Ultra-dense hydrogen and Rydberg matter—a more informal general discussion thread

  • I'm not convinced of that, because it's difficult to imagine that something that is at the same time:


    1) Very easy to produce

    2) Very common in the Universe

    3) Very difficult to detect


    can be a practical energy source in the near-term. Or at least, not with the methods suggested so far in Holmlid's studies.

  • If enough people are interested i could probably hold a workshop on preperation, reactor construction, activation, and detection.

    Thank you. Nice gesture. Passing along knowledge is what we are all about. Few members read this thread, so if you do not mind the staff will do what we can to get the word out by other means about your generous offer?


    Others such as can and Rob Woudenberg who have been following you and Holmlid's progress, hopefully will tap into their sources also to find some volunteers.


    We do have different levels of expertise on the forum. Would what you have in mind be something an amateur could do?

  • We do have different levels of expertise on the forum. Would what you have in mind be something an amateur could do?

    Good question. UDH production should not be difficult and in principle it could be done in many ways (even crude) but as far as I am aware of, the most approachable method for detection so far seems the one based on a "blind" photomultiplier tube which Holmlid calls "muon detector". But a complete detection system with used parts and custom electronics would require at the very least 1000 $/€, and realistically speaking probably a few times more than this.

  • Update from Leif Holmlid.


    (PDF) Controlling the process of muon formation for muon-catalyzed fusion: method of non-destructive average muon sign detection Open Access EPJ Techniques and Instrumentation
    PDF | Introduction Muons are observed from pulsed laser impact on ultra-dense hydrogen H(0) [1-3] by plastic scintillators and solid converters, with... |…
    www.researchgate.net


    Abstract The recent development of intense muon sources (Holmlid, Swedish Patent SE 539,684 C 2 (2017)) is crucial for the use of muon-catalyzed fusion reactors (L. Holmlid, Fusion Science and Technology 75, 208 (2019)) which are likely to be the first generation of practical fusion reactors. For this purpose, only negative muons are useful. For existing sources where negative muons can be ejected (if not formed) preferentially, it is neces-sary to know the amount of negative muons to determine and optimize the fusion reactor efficiency on-line. Here, a method is developed to measure the absolute muon flux and its average sign without collecting or deflecting the muons. The muons from the patented muon generator have an energy of 100 MeV and above and an inten-sity of 1013 muons per laser pulse. Here, the detection of the relativistic laser-induced muons from H(0) is reported with a standard particle beam method, using a wire coil on a ferrite toroid as detector for the relativistic particles. The coil detection method shows that these relativistic particles are charged, thus not photons, neutrinos or neu-tral kaons. This makes the coil method superior to scintillator methods and it is the only possible method due to the large muon intensity. If an equal number of positive and negative mouns passed the coil, no signal would be observed. The signal at the coil in the case shown here is due to relativistic positive muons as concluded from a signal charge sign verification in the coil.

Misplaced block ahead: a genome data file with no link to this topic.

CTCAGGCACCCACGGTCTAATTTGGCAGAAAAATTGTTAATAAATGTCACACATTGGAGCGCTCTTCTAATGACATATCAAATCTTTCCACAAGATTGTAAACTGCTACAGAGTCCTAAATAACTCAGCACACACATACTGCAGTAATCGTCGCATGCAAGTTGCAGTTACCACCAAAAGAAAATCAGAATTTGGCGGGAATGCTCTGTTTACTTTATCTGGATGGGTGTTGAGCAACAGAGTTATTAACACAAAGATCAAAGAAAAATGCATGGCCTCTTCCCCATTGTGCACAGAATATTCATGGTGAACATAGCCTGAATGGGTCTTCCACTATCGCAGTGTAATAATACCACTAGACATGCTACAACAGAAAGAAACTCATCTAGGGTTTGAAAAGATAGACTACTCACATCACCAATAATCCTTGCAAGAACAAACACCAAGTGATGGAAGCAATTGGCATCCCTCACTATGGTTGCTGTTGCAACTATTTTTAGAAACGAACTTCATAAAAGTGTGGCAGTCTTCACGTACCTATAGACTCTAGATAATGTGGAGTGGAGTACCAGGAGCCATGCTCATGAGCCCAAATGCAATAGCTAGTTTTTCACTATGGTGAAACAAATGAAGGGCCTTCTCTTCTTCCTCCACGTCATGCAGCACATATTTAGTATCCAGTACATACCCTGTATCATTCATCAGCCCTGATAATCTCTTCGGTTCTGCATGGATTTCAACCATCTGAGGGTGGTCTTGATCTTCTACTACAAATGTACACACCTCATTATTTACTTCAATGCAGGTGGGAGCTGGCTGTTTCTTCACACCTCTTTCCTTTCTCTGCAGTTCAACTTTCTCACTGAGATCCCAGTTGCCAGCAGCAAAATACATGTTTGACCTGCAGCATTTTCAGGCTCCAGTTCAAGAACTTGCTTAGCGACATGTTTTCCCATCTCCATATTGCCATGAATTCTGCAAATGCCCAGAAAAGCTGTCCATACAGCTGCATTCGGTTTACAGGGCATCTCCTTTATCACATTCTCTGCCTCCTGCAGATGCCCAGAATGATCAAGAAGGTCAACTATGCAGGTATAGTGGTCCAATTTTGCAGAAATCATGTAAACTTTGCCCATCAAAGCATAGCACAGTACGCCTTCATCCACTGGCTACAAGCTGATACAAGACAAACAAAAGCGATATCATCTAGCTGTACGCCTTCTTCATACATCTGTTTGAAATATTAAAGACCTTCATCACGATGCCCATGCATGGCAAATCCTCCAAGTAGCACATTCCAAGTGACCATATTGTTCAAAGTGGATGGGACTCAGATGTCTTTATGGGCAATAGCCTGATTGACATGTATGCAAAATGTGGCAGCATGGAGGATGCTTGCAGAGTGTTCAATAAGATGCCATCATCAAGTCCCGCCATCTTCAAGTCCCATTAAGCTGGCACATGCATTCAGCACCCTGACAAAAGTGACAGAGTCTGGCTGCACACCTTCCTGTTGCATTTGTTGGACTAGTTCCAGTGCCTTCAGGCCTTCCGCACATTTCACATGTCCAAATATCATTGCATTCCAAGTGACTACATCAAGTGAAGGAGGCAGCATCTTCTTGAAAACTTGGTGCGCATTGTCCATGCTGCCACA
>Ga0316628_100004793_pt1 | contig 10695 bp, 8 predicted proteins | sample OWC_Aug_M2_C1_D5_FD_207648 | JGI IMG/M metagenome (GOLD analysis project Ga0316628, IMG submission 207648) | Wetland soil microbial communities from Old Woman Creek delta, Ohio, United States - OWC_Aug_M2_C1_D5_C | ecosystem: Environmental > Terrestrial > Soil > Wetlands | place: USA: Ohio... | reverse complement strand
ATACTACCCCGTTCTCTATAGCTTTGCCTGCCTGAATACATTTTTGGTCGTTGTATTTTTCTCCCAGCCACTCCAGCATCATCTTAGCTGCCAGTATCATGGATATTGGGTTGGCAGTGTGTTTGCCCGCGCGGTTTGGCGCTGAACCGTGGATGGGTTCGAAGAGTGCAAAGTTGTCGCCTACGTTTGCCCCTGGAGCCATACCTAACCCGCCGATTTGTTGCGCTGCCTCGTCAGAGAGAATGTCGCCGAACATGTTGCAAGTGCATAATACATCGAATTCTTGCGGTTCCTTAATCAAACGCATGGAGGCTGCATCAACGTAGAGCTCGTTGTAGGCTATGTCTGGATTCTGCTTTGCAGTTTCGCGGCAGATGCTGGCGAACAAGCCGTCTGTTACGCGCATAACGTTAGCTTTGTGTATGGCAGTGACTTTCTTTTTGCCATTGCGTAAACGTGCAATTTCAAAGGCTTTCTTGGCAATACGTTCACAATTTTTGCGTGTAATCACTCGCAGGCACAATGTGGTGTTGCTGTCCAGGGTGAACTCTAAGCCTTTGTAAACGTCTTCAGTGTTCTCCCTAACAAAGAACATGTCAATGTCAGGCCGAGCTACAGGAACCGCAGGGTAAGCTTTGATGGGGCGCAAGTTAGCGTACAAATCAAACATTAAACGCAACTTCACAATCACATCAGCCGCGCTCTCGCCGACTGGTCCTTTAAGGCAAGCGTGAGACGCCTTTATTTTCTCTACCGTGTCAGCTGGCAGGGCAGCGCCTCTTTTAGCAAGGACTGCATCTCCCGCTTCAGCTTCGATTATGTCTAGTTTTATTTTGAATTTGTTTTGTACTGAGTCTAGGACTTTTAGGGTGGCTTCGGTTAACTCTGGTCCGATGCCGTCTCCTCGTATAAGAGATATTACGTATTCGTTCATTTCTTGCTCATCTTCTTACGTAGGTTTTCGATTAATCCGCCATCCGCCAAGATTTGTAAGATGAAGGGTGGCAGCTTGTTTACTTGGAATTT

• The muons from the patented muon generator have an energy of 100 MeV and above and an inten-sity of 1013 muons per laser pulse.

    You get a max of 10 D-D fusions from one muon (sticky problem) so this is magnitudes to low. And keep in mind that most likely one laser pulse blows of all UDH...

    So 1013 muons - only negatives ones - what has to be shown! from UDH - give about max 10 Watt.


    All depends on how fast you can recover UDH.

  • The laser has a rate of 10 pulses/second and the signal does not disappear after one pulse, for what it's worth.


    More optimistic energy calculations assumed energies in the order 100 MeV per particle (muon) and an emission rate 10 times larger than suggested in the latest publication, which gave a total average power output in the several kW range with average laser power into the chamber of 1–2W. Solid state lasers should be 25–30% efficient in the best case scenario.


    Whether that many particles per laser shot are being emitted is the real question.